I'm thinking in my next life, I'll have to end up Henry Ford; my father would have liked a mechanalete. I still go utterly blank when he starts explaining the engine noises he heard while driving over to my house...

Great post and poem. I also really enjoyed your interview with jama. Learning that real friendship involves giving on both sides is a lesson lots of us don't learn till we're "OA" (old adults). What a worthy subject for a YA novel.

Kelly said...

Love the poem, Tanita. I have math angst too: A junior high math teacher kind of destroyed my math chances, even though all my "scores" were equal in math and verbal. I should have been an architect!

Now that my daughter is junior high age, she'll be working with hip girl college students who are also math whizzes, so she doesn't miss the boat should she want to take it.

Sarah Stevenson said...

Gorgeous poem, and I LOVE the Bulwer-Lytton contest.

jama said...

Sorry to hear about the math trauma. Glad you weren't scarred for life. Parents do need to take heed -- sometimes good intentions can get skewed when not considering who the child really is.

tanita✿davis said...

sara: Never a slacker Mom! I think encouragement goes further than punishment, generally.

janet: Y'know, you're lucky your Dad thinks you can DO mechanical things. I took an auto body class to prove to mine that I could, and would you believe when I got to college, the class for girls was called "Powderpuff Auto Shop?" I was incensed!

Kelly: GOOD PLAN. Your daughter is very lucky. She'll be the rich architect to support you in your old age, hah hah.

Colleen said...

The sound of my father's car (pulling up across the street as we were broken home kids) meant we were going to the beach. As it happens he was incredibly good at math but summer meant sand and waves to my brother and I.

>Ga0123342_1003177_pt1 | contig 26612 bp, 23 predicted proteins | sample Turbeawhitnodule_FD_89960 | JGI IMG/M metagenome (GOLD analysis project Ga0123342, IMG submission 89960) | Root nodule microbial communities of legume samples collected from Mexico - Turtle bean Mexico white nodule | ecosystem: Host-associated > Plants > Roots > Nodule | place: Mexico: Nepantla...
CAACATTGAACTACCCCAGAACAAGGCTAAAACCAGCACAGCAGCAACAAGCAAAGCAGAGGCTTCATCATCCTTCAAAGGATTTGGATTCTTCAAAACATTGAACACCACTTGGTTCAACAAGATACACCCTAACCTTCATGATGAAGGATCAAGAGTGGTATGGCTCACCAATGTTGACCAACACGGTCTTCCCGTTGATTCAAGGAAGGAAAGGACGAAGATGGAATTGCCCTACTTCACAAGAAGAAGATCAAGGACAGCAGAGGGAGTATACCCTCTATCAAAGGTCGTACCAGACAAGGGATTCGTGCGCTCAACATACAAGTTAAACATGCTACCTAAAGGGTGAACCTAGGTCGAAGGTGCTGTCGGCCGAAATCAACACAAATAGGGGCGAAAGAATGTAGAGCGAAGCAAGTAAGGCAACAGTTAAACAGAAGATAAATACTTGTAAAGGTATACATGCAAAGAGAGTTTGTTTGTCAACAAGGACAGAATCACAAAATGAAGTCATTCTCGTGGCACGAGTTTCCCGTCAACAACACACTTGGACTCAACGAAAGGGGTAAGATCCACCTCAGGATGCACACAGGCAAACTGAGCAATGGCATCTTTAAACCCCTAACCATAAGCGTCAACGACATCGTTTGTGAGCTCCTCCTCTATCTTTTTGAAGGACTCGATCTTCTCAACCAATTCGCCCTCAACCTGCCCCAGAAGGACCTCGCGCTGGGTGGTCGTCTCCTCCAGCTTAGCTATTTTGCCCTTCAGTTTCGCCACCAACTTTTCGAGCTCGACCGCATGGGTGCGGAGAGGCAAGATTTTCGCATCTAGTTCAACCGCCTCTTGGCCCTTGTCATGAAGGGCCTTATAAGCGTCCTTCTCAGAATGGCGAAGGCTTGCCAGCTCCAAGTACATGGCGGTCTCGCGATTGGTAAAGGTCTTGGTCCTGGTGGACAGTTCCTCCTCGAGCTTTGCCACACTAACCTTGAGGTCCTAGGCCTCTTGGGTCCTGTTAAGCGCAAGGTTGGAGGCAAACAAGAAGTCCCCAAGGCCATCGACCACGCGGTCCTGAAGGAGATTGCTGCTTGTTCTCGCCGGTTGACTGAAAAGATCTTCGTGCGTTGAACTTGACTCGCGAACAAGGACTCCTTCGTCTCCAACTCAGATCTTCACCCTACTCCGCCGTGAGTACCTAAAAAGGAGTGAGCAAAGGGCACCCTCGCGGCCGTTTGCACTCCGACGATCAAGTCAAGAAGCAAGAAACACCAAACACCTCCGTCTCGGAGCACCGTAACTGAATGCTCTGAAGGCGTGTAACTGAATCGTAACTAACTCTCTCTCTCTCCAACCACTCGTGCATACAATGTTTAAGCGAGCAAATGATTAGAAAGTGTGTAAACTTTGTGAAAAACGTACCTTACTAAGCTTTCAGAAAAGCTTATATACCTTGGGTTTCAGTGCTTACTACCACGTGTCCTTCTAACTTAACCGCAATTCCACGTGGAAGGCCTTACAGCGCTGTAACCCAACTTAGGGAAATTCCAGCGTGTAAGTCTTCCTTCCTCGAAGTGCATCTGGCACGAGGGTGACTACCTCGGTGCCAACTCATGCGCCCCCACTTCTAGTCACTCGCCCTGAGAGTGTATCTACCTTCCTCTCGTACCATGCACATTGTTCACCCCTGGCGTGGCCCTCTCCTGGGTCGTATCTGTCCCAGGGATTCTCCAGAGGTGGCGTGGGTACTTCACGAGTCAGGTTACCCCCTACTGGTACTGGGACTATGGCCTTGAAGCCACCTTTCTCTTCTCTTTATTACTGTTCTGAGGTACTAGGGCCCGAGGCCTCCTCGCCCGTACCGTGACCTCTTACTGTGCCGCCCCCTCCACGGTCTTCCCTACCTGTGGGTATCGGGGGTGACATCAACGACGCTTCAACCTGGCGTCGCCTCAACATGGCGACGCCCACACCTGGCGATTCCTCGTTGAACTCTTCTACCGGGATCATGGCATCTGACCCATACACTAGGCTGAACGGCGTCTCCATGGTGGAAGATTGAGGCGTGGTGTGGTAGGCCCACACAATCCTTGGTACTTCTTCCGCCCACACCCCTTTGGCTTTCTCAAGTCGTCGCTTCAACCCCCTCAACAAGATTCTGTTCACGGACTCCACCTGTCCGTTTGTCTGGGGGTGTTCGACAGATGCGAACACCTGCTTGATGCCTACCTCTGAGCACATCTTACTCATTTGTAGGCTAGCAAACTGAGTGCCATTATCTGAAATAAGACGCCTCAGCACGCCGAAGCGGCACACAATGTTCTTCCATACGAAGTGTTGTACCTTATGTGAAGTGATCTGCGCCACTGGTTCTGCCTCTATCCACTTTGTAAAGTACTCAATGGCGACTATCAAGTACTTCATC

I've always known we were lucky; just not how much!

Little Willow said...

Yikes to the forced repetition. I love math, multiplication, and thirteen. I'm sorry you had to go through all of that, though.

Tanita, please say hello to him for me:

Anonymous said...

I don't know who I'll be, but it sure as hell won't be Pythagoras.

MmeT said...

My mother pretty much left me alone to do my thing with school. It worked out pretty well. My 9 year old hates math and I am taking a hands off approach, but I do worry that at some point you need to learn your times tables...don't you, maybe not. Great poem.mj
I would like to come back as an opera singer.

Karen Edmisten said...

Ooh, sorry about that math trauma. As a homeschooling mom, I'm always evaluating how I go about these things, but I'm definitely not the dreaded drill type. On the other hand, as Kelly said, I don't want them to miss a boat they may want to take later, so it's a constant balancing act. Great poem.

Anonymous said...

I like the poem and your story, but both make me sad. I work in a public library, and I was just saying to the boss the other day how it makes me sad to see the library full of kids being tutored all summer long, and to hear about all the kids in summer school. When I was growing up, I thought summer school was for kids who were struggling; in my library's community, it's more often the kids who excel. Thank god most of us eventually recover from adolescence!